VIDEO: Cystic Fibrosis patient sent home from CUH as 20-bed ward lies idle

Kim Doheny, from Waterford City, has been admitted to a single room at CUH. An isolation room is best  practice for CF patients. Picture: Larry Cummins

A 27-year-old woman with cystic fibrosis (CF) who travelled from Waterford to Cork University Hospital (CUH) for treatment was sent home because there were no beds available — while a 20-bed respiratory ward within the hospital remains closed.

Kim Doheny made the two-hour trip to CUH last Monday after trying, unsuccessfully, to treat her respiratory infection intravenously at home.

“I rang the [CF] team on Monday. I was not feeling well, I had a pain in my lung and I had spikes in temperature. They said to come in. But when I got here, there was no bed. They assessed me and gave me the first dose of antibiotics and then I was sent home,” Kim said.

The following day, Kim got a call to say a bed was available. She returned to CUH and was admitted to a single room but not an isolation room, which is best practice for CF patients to reduce the risk of potentially fatal cross-infection.

There are eight isolation rooms in the respiratory ward which the hospital says it is not in a position to open due to staffing shortages. The ward was paid for, at a cost of €2.3m, by Munster-based CF charity Build4Life.

Kim has no TV in her room and no wifi access and because of the distance from home in Waterford City, she does not have many visitors.

VIDEO: Cystic Fibrosis patient sent home from CUH as 20-bed ward lies idle

The empty isolation room was paid for, at a cost of €2.3m, by Munster-based CF charity Build4Life but there are no nurses to staff it.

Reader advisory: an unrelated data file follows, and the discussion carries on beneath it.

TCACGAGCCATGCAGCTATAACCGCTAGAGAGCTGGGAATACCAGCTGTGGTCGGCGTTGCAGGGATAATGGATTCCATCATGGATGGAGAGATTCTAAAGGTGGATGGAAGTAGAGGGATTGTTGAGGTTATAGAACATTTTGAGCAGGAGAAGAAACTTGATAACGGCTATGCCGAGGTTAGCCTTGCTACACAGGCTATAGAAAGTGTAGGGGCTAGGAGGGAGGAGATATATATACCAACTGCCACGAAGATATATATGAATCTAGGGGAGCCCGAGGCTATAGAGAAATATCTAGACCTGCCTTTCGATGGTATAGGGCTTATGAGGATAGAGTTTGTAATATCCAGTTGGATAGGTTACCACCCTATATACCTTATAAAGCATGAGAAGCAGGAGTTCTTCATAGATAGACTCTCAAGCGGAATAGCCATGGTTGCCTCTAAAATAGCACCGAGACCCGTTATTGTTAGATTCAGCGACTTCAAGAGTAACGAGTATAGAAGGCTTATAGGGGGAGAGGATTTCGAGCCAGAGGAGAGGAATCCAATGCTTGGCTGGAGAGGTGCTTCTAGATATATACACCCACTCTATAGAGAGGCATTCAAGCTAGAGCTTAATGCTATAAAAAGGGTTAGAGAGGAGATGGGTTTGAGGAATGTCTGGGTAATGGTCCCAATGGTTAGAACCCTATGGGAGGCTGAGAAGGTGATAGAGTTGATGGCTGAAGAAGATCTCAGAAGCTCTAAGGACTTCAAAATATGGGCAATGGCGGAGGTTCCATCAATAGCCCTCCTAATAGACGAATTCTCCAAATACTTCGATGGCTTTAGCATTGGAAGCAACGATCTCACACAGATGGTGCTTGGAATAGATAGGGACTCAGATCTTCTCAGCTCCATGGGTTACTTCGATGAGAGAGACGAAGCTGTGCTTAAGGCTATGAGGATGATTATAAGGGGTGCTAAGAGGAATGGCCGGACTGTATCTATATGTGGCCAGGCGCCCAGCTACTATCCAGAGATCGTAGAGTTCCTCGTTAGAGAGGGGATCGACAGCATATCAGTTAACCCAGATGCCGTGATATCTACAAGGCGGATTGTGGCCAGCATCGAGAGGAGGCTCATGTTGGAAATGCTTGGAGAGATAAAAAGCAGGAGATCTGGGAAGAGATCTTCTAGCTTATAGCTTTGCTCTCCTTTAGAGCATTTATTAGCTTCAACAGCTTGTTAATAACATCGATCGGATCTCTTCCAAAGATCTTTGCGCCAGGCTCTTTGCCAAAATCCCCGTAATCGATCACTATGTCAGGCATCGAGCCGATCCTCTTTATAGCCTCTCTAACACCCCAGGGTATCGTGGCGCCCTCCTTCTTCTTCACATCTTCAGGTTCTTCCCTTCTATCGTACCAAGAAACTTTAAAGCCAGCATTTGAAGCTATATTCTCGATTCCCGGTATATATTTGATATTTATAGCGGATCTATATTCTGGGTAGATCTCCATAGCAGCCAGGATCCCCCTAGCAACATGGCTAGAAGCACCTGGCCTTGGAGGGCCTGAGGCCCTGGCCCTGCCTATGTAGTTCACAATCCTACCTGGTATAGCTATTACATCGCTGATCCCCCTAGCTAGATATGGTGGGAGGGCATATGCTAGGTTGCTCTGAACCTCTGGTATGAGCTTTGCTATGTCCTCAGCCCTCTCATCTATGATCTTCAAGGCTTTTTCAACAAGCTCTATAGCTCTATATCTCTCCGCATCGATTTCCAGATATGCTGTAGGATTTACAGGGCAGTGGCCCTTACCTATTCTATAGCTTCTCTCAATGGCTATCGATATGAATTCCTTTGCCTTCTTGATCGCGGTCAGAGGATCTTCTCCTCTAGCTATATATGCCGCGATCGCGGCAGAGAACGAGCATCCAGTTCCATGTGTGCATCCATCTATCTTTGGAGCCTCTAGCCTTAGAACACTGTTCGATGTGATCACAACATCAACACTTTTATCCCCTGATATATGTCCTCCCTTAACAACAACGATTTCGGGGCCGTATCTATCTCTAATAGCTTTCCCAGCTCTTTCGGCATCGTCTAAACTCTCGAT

She ends up in hospital three or four times a year, and has never been admitted to an isolation room.

She said she is gutted that the new respiratory ward, with four isolation rooms ringfenced for CF patients, remains closed.

“I was in hospital in January and I was hoping the next time I came here the new ward would be open,” she said.

“It’s very upsetting to be coming into hospital and not know where you are going to end up. At the moment, I’m just staring at the four walls. As long as I’ve been coming here, I’ve never been in a room with a TV. And I expect to be here for about two weeks.”

Kim has brought her iPad and her own mobile wifi dongle with her, which costs about €20 every two days.

She would like someone from the Health Service Executive to “take my place for two weeks to see what it feels like”.

While she is full of praise for the CF team, she is “very upset, as are all the CF patients” that the new ward, with its state-of-the-art fit-out, remains closed.

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Kim’s ambition is to be a gym instructor. Mags Murphy, her personal trainer in Waterford, said Kim was “inspiring”. “Over a year ago Kim approached me and asked if she could train with me. She told me about her illness and stressed how she desperately wanted to get stronger,” Mags said.

However she added that it was “very tough” on Kim “because she’ll normally get no more than four weeks training before she’ll have to go on antibiotics which could put her out of action for up to three weeks”.


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